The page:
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West Fargo Fire Corner: A look back at the Fourth of July and fire danger

We were fortunate not to have any major medical nor fire related calls during the holiday

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West Fargo Fire Marshal Dell Specher instructs sophomore Chase Hapka in using a fire extinguisher March 11 at West Fargo Sheyenne High School. David Samson / The Forum
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We should hear no more complaining about the cold weather, since it has been hot and humid for the last month or so. Very seldom are we so lucky to have 70 degrees with no wind. Just remember, in three months we will be wishing for this weather. I hope all of you have fared well over the Fourth of July.

With July 4, behind us, we have some updates to share. We were fortunate not to have any major medical nor fire related calls during the holiday period. Below are the number of calls by type:

  • Fires: Two grass fires (fireworks related)
  • Medical: Five (non-firework related)
  • Carbon Monoxide alarm: One
  • Motor Vehicle accident: One

All in all, it was a safe fireworks season for the city of West Fargo.
There has been allot of controversy over the use of fireworks within West Fargo since the inception of the city allowing them. Looking at not only safety and fire hazards but from the issues like noise, littering and misuse. I will agree that it sounds like a “war zone” when the sun starts to set. It is remarkable that more people are not injured, considering explosives are being used. Also fires related to fireworks were not as significant as of that in the past. I would hope that the safety aspect had something to do with fire prevention actions and West Fargo Communications department. I am uncertain if allot just plays in the hands of dumb luck.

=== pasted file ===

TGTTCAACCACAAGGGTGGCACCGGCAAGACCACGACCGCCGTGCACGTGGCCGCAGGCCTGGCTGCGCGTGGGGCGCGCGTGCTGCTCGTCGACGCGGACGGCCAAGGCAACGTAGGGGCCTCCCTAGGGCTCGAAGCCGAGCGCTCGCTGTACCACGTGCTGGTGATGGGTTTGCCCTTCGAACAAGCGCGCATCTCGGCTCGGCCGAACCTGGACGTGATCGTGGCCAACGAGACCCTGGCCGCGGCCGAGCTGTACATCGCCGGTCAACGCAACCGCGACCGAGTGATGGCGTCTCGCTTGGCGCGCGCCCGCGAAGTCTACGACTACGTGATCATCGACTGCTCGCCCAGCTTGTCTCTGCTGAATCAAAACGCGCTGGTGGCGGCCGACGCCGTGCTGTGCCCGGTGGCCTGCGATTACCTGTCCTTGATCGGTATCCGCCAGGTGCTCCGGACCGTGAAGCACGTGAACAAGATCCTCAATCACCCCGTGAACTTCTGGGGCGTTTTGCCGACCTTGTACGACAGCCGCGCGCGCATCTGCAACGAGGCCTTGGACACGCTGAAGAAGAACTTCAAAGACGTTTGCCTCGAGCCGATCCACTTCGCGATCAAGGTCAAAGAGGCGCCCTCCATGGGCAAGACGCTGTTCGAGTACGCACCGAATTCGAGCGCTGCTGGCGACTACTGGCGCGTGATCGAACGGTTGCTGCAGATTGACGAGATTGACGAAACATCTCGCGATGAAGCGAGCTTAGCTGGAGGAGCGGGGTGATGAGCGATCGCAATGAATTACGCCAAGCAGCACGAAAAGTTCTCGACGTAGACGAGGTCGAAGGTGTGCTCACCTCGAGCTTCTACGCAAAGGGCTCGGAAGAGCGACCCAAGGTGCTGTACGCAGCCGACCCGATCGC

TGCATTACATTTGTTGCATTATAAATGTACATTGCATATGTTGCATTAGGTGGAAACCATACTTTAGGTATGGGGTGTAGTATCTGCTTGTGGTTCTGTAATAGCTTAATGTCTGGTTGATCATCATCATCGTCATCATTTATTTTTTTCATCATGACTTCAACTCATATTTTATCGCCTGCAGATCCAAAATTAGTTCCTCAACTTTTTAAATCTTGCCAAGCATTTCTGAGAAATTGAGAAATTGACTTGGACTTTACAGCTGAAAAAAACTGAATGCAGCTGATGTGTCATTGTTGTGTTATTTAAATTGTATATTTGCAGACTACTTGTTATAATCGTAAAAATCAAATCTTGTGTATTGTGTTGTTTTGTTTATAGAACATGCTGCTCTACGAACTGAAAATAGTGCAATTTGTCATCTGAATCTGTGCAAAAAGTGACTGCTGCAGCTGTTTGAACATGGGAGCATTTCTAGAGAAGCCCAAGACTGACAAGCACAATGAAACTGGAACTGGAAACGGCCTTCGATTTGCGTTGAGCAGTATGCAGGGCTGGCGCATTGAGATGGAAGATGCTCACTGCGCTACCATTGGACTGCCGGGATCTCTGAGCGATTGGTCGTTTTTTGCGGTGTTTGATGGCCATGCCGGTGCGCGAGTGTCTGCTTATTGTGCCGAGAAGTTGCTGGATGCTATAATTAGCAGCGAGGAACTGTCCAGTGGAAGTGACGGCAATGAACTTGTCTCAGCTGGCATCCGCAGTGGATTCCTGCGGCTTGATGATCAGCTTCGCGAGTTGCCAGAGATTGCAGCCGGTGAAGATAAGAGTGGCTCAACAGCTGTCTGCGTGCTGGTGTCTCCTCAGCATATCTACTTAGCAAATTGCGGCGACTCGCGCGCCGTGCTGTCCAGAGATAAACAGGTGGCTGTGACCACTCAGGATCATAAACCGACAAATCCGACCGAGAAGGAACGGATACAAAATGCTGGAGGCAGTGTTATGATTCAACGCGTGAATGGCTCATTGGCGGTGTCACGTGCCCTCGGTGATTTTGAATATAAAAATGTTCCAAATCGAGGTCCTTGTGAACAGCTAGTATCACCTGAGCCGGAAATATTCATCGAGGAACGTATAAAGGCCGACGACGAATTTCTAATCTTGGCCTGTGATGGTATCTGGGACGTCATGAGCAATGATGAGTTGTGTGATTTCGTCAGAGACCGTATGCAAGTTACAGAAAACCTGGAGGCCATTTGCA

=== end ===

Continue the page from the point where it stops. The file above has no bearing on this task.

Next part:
It seems ironic that we say, “don’t let children light fireworks, let adults (who have been drinking all day) light them."

Granted, not all who light fireworks indulge in alcohol during the holiday celebrations, but statistics show majority of injuries are alcohol related during this time.

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Every piece of firework sold has an explosive charge associated with it. Something as simple as a sparkler burns in excess of 2,000 degrees, and we let children use them, as a “safe” option to exploding fireworks. So, what am I trying to say? The majority of individuals enjoy fireworks, myself included. But to be completely honest, should we not leave explosive work for experts such as professional fireworks companies? Even though statistically speaking, for amount of firework related incidents in West Fargo during this occasion seem low. It only takes one incident to take a life or burn a house down.

In the past, we have had major, life changing injuries occur. And our neighboring city of Fargo, had a loss of life due to fireworks. We also have had fires happen because of fireworks within our city. Being a member of a fire department, professionally, I feel the need to advocate for professional use of fireworks. I have seen the devastation fireworks can have when misused, abused or simply accidentally tipped over by accident.

Those that do not work with fire departments or the medical field may have a different point of view.

The average citizen does not see the burn injuries or disfigured hands from those who come to the emergency room due to fireworks. The only time one hears of such tragedy is if it is on the nightly news. Please keep in mind, the news does not report all incidents.

This is just my 2 cents and would be interested in your comments regarding firework usage in West Fargo.

Have a great August, fall is just around the corner.
Fire Marshal Dell Sprecher

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